After the Avalanche Friday morning skate in San Jose — as Nico Sturm‘s first game with Colorado was a few hours away — I asked the 26-year-old center how he saw himself fitting in with his new team and what he could hope to provide.
“I want to help this team win the Stanley Cup,” he said on a Zoom call from the SAP Center. “That’s the goal. When I look back on my time in Minnesota, I think Colorado always was probably one of the teams for sure that was exciting to play against because of the speed. They always were tough games.
“I’m trying to be that piece that maybe puts the team over the top. I know my role in the bottom six. Be tough to play against. I think that’s the biggest thing. When guys see my name on the lineup chart, and they see that I’m playing for Colorado, I want them to think that this team just got tougher to play against.”
Avalanche coach Jared Bednar had seen Sturm on the ice both at practice Thursday and the morning skate Friday.
“He looks good,” Bednar said. “Big strong guy. Long. (We) met with him yesterday on our systems off the ice and he got out and didn’t do any system work in practice but looked good this morning. I think he’s going to be a nice fit for our group.”
Bednar said Sturm initially would center a line between Alex Newhook and J.T. Compher against the Sharks.
Given the two changes this week– the additions of defenseman Josh Manson and Sturm — plus the possibility of more before the Monday trading deadline, is Bednar confident his lineup can mesh by the opening of the playoffs?
“Absolutely,” Bednar said. “We have lots of time. Twenty games is a lot of time. It’ll go quickly, but especially with (Manson) on the back end, this is an experienced guy that’s been around the league for a long time. Just having a couple of meetings with him now and getting through and game and a practice and a pre-game skated, he’s real inquisitive on how we handle specific situations already. I don’t think it’s going to take these guys a lot of time. . . .
“Sometimes it takes a few games and a few practices and a few video sessions to kind of hit all the details. But these guys are smart players. They’re already asking the right questions, so I don’t think it will take that long.”
Sturm said he chose No. 78 because his number 7 from the Wild was already taken by Devon Toews and the No. 8 of his youth was already worn by Cale Makar. Sturm said he had worn 17 “in school,” but that had been Tyson Jost’s number and claiming that might have been tacky. Ray Bourque’s 77 is retired. So, Sturm asked his little brother for help in picking a number, and his suggestion was 78. Sturm said it was “because that was the year my hometown team (in Germany) got honored. I thought that was kind of a nice tribute to them.”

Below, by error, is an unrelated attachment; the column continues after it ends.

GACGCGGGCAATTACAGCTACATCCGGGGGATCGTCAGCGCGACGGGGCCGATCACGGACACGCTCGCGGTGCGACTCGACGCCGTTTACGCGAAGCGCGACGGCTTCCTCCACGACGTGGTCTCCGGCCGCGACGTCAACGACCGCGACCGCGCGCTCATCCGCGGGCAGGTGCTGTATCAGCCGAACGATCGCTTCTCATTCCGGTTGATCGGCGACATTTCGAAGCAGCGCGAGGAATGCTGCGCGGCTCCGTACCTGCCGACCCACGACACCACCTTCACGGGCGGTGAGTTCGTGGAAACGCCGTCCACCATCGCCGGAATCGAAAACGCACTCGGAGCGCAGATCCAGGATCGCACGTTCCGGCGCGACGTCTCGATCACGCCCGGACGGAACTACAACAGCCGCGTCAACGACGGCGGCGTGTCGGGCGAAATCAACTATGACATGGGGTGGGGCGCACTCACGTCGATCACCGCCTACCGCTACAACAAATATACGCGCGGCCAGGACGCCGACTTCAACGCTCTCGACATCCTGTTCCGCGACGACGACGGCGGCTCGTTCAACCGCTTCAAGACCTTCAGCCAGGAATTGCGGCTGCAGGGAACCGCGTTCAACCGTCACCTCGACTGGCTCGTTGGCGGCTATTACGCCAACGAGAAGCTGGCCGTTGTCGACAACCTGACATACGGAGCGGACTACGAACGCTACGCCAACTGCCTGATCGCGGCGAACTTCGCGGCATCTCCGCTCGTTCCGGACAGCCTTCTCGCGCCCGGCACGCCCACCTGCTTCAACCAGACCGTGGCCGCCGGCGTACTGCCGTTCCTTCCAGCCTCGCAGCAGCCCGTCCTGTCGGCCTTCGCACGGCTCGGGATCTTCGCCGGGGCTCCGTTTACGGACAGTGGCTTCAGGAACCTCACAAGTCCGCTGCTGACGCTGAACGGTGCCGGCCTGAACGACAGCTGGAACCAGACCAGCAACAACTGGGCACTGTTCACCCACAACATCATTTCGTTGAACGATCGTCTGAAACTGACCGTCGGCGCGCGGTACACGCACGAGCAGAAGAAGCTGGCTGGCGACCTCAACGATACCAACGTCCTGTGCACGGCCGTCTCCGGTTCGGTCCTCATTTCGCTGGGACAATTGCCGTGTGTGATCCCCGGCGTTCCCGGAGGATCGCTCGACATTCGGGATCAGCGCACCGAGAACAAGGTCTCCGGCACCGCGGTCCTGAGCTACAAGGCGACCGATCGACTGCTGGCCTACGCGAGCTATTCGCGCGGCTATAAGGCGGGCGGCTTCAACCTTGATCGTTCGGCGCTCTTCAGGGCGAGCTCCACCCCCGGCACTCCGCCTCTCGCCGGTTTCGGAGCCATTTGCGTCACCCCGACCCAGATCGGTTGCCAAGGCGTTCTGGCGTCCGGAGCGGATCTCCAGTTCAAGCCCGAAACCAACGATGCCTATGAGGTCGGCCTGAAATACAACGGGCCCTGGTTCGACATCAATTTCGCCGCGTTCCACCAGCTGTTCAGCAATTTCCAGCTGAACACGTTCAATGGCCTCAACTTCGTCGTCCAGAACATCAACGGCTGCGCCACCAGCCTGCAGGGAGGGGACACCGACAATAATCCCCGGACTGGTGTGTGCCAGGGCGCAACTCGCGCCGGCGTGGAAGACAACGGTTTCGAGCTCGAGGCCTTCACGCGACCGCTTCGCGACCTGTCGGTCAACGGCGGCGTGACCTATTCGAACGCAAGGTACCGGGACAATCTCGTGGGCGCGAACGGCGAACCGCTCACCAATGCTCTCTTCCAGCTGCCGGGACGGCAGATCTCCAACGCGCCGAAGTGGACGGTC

Sturm is the first player in Avs history to wear 78.
I brought up that when the Avalanche won the Stanley Cup for the first time in 1996, Sturm had just turned 1. But I asked if he had been indoctrinated in the Avalanche legend of Uwe Krupp, also from Germany, scoring the series-ending, Cup-clinching goal in the third overtime of Game 4 against the Florida Panthers at Miami.
“I wasn’t watching the game, I’m pretty sure,” Sturm said of the Avs’ 1-0 marathon win. “I’m pretty sure I’ve seen the goal. I’ve seen the goal a couple of times.”
AND IN NET: Bednar said Pavel Francouz would get the start in goal against the Sharks.
LANDESKOG UPDATE (Well, sort of…: Earlier in the week, Bednar had said he was encouraged by the news coming out of Gabriel Landeskog’s Monday knee surgery, but that he wouldn’t know more about a prognosis until team doctors conferred with the physician who did the surgery. Friday morning, Bednar didn’t have much to add.
“We don’t really have a timeline on him,” Bednar said. “He’s out long-term. We’re hoping that he will be able to get back by the end of the regular season and playoffs or sooner. It’s going to depend on how his rehab goes.”
Terry Frei (firstname.lastname@example.org, @tfrei) is a Denver-based author and journalist. He has been named a state’s sportswriter of the year seven times in peer voting — four times in Colorado and three times in Oregon. His seven books include the novels “Olympic Affair” and “The Witch’s Season.” Among his five non-fiction works are “Horns, Hogs, and Nixon Coming,” “Third Down and a War to Go,” “March 1939: Before the Madness,” and “’77: Denver, the Broncos, and a Coming of Age.” He also collaborated with Adrian Dater on “Save By Roy,” was a long-time vice president of the Professional Hockey Writers Association and has covered the hockey Rockies, Avalanche and the NHL at-large. His web site is www.terryfrei.com and his bio is available at www.terryfrei.com/bio.html
His Colorado Hockey Now column archive can be accessed here